The first suspected narcotunnel found since El Chapo’s escape has all the hallmarks of Mexico’s top cartel

8/5/15 Business Insider

Map_Downtown_Tijuana_Northern_Baja_California_MexicoThe tunnel is roughly 19 feet deep, 5.5 feet high, and over 400 feet long, and it bears all the signs of the famously subterranean Sinaloa cartel and its leader, “Lord of the Soil” Joaquin “El Chapo” Guzmán. According to Spanish newspaper El País, the tunnel was discovered by Mexico authorities on June 30, but details were only released on Sunday. No arrests have been made.

The entrance on the Mexican side was located in a warehouse emblazoned with the name Importadora y Exportadora Hega, a company about which internet searches turned up little. (According to El País, googling the company shows that it does cemetery construction.) The passageway, which had not been completed, connected the US and Mexico at a point near the busy border crossing at Garita de San Ysidro, near the city of Tijuana and across the border from San Diego.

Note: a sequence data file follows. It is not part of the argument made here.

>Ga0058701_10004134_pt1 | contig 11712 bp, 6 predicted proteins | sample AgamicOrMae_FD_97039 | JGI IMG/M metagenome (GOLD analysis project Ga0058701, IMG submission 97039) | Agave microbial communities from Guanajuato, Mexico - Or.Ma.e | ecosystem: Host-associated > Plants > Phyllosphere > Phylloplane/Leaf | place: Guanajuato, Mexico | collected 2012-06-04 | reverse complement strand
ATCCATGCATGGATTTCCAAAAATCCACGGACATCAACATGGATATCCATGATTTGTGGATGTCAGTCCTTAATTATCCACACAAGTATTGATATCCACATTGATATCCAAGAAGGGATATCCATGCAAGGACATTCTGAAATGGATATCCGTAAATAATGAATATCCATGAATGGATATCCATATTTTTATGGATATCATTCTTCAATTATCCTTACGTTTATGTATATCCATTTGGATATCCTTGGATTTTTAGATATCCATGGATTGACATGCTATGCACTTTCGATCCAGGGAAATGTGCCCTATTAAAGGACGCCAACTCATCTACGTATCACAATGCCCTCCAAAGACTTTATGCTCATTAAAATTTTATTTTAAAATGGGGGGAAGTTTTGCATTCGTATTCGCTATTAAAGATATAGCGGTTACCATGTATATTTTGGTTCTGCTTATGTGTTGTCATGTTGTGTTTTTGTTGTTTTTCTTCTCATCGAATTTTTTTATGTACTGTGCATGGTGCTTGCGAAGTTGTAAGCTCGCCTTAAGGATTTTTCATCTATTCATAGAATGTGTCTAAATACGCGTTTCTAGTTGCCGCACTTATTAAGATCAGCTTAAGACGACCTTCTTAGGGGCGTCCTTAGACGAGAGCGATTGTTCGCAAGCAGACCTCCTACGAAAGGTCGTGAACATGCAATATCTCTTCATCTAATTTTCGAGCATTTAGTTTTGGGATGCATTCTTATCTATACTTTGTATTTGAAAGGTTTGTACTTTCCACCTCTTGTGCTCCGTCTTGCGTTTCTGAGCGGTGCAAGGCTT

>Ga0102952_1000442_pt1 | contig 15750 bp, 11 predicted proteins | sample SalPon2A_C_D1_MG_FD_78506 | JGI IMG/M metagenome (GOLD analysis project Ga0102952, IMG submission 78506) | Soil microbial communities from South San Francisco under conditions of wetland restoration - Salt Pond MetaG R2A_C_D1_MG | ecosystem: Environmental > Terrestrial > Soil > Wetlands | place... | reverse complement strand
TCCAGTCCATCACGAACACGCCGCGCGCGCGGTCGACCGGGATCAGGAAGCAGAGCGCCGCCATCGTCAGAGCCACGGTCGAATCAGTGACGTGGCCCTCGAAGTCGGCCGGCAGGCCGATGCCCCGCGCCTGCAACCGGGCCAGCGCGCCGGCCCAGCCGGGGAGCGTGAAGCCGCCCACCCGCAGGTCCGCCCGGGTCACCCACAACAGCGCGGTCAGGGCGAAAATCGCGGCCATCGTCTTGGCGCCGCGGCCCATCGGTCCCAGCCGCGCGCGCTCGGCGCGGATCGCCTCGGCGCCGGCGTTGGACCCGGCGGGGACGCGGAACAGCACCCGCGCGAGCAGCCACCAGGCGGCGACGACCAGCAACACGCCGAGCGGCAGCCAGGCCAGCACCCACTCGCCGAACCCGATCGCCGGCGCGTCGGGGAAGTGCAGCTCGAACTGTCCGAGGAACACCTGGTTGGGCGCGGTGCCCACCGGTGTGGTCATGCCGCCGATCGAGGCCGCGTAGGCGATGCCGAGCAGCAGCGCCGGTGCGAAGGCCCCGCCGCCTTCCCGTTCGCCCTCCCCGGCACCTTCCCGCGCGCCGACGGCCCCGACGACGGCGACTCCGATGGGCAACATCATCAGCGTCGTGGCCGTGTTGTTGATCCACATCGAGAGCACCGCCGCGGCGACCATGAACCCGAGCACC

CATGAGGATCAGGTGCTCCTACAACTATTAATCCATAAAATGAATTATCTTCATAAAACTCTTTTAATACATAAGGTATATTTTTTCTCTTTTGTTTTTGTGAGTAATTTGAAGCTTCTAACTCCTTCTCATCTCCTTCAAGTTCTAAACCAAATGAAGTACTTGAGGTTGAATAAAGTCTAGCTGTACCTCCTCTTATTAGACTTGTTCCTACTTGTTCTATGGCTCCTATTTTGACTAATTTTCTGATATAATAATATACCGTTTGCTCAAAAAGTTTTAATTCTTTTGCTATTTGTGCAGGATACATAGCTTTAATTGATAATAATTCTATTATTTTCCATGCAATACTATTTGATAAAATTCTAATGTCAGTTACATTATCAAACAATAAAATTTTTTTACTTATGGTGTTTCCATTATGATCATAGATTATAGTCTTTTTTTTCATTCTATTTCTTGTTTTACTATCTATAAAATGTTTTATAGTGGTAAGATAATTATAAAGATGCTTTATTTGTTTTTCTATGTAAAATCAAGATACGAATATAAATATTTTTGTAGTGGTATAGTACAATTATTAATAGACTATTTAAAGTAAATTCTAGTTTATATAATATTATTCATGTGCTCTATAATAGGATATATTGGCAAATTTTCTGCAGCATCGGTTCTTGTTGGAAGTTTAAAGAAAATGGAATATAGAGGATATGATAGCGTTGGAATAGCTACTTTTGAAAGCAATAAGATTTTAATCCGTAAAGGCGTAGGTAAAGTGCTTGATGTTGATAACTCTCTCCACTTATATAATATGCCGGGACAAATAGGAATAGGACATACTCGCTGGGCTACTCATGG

The tunnel had light fixtures as well as rail track. Though its exact purpose and designers remain unknown, it is suspected that it was built to smuggle drugs.

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US-Mexico border drug tunnel found near Tijuana

08/03/15 BBC NEWS

TijuanaSecurity forces in Mexico have discovered an underground tunnel aimed at crossing into the United States.

The unfinished tunnel, in the border city of Tijuana, is believed to have been built by the Sinaloa cartel with the aim of smuggling drugs into the US.

Last month Joaquin “Shorty” Guzman, the leader of the Sinaloa cartel, escaped from a maximum security jail through a 1.5km-long (1 mile) tunnel.

Guzman, one of the world’s most wanted drug dealers, is still on the run.

Officials from the federal prosecutor’s office said the tunnel was 123m (404ft) long, but came just short of crossing the border.

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Immigration Reform 2015: Tijuana, Mexico Border Security To Be Tightened Over Pedestrian Foot Traffic